You should also be wary of dreamlike narratives. Dreams are bizarre and often don’t make a lot of logical sense, but they make sense to the dreamer because they experienced it. You know when you describe a hilarious dream to a friend and they don’t get it, well writing is just like that. A writer knows the world they are trying to convey because they can see it in their mind, but the reader only experiences what you’ve actually written on the page. If you miss out important details, the reader misses important details. You have to point the reader to what’s relevant and describe the details as efficiently as possible. Doing so lets the reader experience the intricate world you’ve created for them.
Dialogue and Narration
All dialogue should be meaningful and relevant to the story. Don’t use small talk to fill space. If it doesn’t bring something to the story, cut it. We only have so much time on this earth to read as many stories as we can, we don’t want to waste it reading unnecessary pleasantries.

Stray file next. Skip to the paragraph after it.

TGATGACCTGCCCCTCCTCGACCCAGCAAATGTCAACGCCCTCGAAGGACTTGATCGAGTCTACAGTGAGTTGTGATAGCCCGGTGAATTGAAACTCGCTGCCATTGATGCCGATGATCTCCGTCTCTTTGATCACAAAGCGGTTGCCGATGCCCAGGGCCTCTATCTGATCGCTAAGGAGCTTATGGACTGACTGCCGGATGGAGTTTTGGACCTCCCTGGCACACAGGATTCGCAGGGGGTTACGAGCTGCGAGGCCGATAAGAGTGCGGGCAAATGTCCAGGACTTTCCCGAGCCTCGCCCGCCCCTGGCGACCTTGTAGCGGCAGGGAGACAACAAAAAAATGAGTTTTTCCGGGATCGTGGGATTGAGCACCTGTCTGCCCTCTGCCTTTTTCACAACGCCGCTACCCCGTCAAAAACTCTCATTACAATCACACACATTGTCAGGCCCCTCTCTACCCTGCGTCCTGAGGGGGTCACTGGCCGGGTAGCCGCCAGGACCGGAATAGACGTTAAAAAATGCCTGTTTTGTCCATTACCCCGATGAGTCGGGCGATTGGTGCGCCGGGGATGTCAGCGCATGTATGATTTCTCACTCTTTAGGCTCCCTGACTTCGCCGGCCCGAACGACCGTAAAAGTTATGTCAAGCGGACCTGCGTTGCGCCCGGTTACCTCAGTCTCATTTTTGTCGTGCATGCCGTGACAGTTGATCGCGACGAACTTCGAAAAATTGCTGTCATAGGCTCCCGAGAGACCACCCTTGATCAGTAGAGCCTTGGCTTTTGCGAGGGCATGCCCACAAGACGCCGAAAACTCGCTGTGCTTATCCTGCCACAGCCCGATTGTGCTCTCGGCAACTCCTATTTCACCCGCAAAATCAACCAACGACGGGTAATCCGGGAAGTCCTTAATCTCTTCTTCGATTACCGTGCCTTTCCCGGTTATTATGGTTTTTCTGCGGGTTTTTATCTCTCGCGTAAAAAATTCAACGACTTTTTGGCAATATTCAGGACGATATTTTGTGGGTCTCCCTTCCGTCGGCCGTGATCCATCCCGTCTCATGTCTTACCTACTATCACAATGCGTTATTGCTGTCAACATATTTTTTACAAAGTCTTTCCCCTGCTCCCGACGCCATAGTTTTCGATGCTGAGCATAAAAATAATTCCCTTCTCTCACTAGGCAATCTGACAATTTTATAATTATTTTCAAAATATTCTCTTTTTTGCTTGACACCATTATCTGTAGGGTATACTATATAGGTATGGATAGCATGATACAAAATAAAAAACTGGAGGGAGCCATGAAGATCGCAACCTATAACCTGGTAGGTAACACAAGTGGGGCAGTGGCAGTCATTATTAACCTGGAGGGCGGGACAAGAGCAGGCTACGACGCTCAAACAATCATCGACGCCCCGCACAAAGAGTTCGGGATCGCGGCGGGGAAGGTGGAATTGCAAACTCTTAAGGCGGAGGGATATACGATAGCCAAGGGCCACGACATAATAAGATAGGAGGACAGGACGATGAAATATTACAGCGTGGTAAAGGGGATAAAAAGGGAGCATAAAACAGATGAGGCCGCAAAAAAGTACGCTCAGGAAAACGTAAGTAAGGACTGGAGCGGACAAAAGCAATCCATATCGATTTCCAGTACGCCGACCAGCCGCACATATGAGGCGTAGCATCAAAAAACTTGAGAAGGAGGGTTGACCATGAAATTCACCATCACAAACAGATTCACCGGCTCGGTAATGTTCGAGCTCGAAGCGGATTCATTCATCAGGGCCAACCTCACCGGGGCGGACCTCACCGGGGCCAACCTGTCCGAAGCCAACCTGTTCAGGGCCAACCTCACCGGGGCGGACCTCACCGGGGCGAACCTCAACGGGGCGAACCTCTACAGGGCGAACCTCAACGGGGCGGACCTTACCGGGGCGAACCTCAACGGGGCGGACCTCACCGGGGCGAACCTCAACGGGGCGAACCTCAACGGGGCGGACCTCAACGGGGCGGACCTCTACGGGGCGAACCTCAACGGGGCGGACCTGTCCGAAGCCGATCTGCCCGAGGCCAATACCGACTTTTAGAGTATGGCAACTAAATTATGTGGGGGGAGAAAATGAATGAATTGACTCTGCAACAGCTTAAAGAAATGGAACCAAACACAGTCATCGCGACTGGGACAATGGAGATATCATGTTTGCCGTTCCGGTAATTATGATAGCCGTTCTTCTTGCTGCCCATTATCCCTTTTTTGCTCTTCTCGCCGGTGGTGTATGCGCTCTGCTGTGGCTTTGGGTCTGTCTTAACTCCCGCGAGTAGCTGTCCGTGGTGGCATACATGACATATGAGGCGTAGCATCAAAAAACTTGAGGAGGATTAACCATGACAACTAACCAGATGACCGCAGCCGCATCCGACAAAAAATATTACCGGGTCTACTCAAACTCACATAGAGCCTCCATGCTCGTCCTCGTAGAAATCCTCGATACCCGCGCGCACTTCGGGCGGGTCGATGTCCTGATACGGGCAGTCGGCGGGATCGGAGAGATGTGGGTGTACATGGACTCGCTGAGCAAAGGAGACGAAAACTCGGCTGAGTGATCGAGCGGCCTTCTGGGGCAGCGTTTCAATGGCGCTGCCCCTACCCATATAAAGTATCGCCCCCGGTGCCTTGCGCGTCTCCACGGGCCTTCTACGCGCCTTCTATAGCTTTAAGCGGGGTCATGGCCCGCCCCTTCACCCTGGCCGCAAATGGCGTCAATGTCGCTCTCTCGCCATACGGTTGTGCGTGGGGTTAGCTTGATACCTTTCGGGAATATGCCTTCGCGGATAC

Accents can give flat characters a unique voice, but writing an accent is difficult to do well. A character’s speech and narration should be intelligent, clear, and have meaning. If done poorly, slang can detract from this and can become too jarring. Creating a unique voice instead of relying on slang to differentiate who’s speaking is a harder, but much more beneficial way to write speech.
It’s also important to use enough dialogue tags so the reader knows who’s speaking. However, it’s unnecessary in a conversation between two people. Finding the balance is hard, but learning when to use tags, and how often is an important step when writing dialogue.
Focus on telling the story, not putting your own political views into the narration. If your story has a message, it should come through in the story, not from a monologue. Definitely don’t write a several page monologue into your latest novel about why your fans are wrong not to like the recent books in your vampire series. It’s not a good look.